• Credit derivatives documentation - credit events in detail
  • Re-characterisation risk in credit derivatives
  • Key case law


Lecture 14 (11.00am-12.30pm)

Structured Notes and Regulatory Enforcement


  • the mechanics and legal issues surrounding a credit-linked note
  • expand to the use of other types of derivatives in structured notes generally
  • the regulators and structured products - aspects of reform in Asia and beyond
  • key case law: SEC v Goldman Sachs, Basis Capital
  • regulatory enforcement


Lecture 15 (1.30-3.00pm)

Euro Sovereign Debt Crisis


  • Where are we now - the facts - how did it get to this?
  • The implications beyond Europe
  • The practical consequences for international finance and lawyers
  • Opportunities for Asia - the end of 'Emerging Markets'?
  • Group discussion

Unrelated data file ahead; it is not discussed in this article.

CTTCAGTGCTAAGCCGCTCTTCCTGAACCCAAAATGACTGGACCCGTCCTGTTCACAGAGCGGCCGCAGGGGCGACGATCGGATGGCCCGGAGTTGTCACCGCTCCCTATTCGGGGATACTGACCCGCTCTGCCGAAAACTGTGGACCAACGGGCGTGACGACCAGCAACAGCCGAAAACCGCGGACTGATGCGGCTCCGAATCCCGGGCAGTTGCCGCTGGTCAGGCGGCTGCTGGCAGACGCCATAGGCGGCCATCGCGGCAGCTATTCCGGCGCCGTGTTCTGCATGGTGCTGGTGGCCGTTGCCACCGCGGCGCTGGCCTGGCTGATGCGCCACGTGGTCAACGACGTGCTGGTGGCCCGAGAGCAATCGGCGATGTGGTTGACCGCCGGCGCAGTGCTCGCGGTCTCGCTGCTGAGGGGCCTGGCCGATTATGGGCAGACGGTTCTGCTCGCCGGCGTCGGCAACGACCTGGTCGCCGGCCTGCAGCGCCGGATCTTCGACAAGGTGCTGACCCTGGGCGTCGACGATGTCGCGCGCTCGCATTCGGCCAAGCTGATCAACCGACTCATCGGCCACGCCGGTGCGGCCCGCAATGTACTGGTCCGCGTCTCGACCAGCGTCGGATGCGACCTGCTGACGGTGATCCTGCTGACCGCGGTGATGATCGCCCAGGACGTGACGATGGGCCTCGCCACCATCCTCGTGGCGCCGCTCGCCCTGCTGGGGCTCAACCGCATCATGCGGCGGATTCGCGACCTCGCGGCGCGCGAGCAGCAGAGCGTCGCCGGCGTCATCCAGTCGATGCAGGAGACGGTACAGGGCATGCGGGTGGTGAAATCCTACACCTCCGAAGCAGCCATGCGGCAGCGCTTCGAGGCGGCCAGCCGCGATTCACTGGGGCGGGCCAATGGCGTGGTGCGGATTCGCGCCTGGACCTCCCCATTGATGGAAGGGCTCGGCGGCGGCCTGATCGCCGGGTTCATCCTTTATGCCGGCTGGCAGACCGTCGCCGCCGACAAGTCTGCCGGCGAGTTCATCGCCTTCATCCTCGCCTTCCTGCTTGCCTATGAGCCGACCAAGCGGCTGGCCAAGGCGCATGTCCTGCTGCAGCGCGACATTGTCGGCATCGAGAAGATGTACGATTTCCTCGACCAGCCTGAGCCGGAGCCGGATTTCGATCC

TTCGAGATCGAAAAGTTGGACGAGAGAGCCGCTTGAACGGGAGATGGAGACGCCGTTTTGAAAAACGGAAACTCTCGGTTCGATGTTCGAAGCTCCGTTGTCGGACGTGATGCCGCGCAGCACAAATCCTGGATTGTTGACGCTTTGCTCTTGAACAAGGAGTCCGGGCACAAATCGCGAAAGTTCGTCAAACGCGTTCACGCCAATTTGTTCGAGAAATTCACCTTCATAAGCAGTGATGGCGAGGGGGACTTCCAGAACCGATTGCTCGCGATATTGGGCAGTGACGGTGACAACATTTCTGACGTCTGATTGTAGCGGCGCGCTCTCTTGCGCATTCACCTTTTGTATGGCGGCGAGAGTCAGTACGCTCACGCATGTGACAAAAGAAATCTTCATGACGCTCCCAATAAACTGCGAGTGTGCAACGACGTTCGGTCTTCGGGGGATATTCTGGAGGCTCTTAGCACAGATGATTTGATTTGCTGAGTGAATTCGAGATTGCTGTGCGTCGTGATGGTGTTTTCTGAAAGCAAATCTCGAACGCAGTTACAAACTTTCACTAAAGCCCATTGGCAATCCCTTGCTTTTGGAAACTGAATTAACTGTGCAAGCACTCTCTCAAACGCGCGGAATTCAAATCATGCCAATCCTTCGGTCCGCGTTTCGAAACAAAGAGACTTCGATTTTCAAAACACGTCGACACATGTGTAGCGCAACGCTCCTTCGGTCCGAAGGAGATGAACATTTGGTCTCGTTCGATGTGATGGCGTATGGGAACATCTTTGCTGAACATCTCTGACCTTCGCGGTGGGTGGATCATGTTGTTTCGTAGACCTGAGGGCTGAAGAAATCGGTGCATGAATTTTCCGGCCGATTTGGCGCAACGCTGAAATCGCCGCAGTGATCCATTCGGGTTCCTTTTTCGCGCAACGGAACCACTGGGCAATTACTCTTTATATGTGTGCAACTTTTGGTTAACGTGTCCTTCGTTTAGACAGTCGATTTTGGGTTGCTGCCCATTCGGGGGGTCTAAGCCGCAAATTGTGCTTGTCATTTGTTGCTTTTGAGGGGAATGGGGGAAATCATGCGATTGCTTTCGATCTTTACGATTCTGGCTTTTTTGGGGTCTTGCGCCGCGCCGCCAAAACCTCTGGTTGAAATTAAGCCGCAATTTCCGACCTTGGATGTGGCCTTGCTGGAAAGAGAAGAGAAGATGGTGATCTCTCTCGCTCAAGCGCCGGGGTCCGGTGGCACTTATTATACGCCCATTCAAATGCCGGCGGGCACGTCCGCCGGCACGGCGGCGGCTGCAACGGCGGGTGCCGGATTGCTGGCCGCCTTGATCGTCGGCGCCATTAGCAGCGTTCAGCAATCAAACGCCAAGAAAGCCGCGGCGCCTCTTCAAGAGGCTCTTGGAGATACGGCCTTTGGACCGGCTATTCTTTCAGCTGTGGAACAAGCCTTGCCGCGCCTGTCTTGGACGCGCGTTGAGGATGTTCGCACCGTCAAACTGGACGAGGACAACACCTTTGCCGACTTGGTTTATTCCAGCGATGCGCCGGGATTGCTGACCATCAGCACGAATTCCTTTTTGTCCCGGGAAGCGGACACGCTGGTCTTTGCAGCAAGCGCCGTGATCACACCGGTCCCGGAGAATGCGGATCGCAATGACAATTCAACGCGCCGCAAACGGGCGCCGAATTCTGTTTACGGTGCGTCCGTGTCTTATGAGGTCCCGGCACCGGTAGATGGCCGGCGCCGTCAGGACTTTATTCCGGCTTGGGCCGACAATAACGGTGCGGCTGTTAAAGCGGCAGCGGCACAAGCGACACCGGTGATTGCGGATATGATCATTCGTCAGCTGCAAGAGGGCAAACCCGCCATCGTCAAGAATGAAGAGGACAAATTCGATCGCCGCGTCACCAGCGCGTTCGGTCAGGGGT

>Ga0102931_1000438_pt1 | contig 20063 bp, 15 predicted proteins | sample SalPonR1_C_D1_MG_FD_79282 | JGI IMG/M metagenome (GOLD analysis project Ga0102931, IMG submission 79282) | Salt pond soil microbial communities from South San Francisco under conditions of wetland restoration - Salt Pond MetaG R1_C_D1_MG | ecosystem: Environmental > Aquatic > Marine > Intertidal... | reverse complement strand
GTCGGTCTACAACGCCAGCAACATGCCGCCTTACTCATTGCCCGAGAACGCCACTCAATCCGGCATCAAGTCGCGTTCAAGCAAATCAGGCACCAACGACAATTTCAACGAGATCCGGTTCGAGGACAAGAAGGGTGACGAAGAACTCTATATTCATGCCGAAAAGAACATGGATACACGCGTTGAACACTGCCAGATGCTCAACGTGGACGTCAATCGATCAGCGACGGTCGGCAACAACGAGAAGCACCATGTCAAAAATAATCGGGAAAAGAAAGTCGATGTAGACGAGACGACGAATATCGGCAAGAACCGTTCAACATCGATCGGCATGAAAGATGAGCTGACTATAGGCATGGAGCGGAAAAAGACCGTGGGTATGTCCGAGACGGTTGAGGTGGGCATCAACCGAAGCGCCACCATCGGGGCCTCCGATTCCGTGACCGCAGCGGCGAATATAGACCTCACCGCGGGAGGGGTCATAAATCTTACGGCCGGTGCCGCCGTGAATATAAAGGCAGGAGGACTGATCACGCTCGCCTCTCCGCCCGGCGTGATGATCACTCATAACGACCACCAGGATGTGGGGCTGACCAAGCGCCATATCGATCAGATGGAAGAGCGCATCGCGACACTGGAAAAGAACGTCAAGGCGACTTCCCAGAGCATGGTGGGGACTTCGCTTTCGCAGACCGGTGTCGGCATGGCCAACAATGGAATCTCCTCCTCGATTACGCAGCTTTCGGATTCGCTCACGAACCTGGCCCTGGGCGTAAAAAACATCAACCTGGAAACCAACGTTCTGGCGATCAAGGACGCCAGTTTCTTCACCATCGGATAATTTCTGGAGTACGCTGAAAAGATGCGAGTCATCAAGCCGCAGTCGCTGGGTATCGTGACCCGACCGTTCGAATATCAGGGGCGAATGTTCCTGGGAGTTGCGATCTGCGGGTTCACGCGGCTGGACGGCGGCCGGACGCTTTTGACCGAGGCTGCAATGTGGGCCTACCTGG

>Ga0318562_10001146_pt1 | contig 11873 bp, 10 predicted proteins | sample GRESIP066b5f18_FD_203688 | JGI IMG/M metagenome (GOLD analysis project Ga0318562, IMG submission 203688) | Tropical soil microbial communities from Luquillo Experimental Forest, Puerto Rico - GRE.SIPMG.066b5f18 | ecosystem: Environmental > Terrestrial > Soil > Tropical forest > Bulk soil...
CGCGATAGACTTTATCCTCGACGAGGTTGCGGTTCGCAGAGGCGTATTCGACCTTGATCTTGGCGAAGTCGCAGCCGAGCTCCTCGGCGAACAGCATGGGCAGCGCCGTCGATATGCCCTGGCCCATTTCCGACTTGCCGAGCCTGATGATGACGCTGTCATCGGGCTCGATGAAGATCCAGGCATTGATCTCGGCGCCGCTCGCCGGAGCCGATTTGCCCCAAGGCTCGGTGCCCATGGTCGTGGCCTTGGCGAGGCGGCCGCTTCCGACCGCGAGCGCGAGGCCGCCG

Lecture 16 (3.30-5.00pm)

Visit to the Trading Desk of a Major Bank


  • Operational risks and how to manage them- rogue traders
  • High frequency trading: risks for the market and regulatory response
  • Question time


Day 5: Friday, March 11, 2011


Lecture 17 (9.00-10.30am)



  • Misrepresentation, duty of care: the fundamentals
  • Overview of key case law in international finance
  • Examples drawn from actual cases in Australia, England and the US
  • Monoline insurance companies in court
  • Lessons for practitioners


Lecture 18(11.00am-12.30pm)

The Role of a Rating Agency


  • Rating of an Australian RMBS in practice
  • What is the role of a rating agency?
  • Rating agencies in the crosshairs: the regulators strike back
  • Group discussion


 Lecture 19 (1.30-3.00pm)

Fund Manager's Perspective


  • Fund Management and capital markets
  • Exchange traded-funds
  • The implications of the regulatory change in the US (for instance the Volcker Rule) and in Europe (the Alternative Investment Fund Manager Directive or AIFM) in practice


 Lecture 20 (3.30-5.00pm)

Course Wrap-up


  • Project bonds
  • Key issues for the development of capital markets in emerging markets
  • New developments / reserve
  • Course wrap-up, Q&A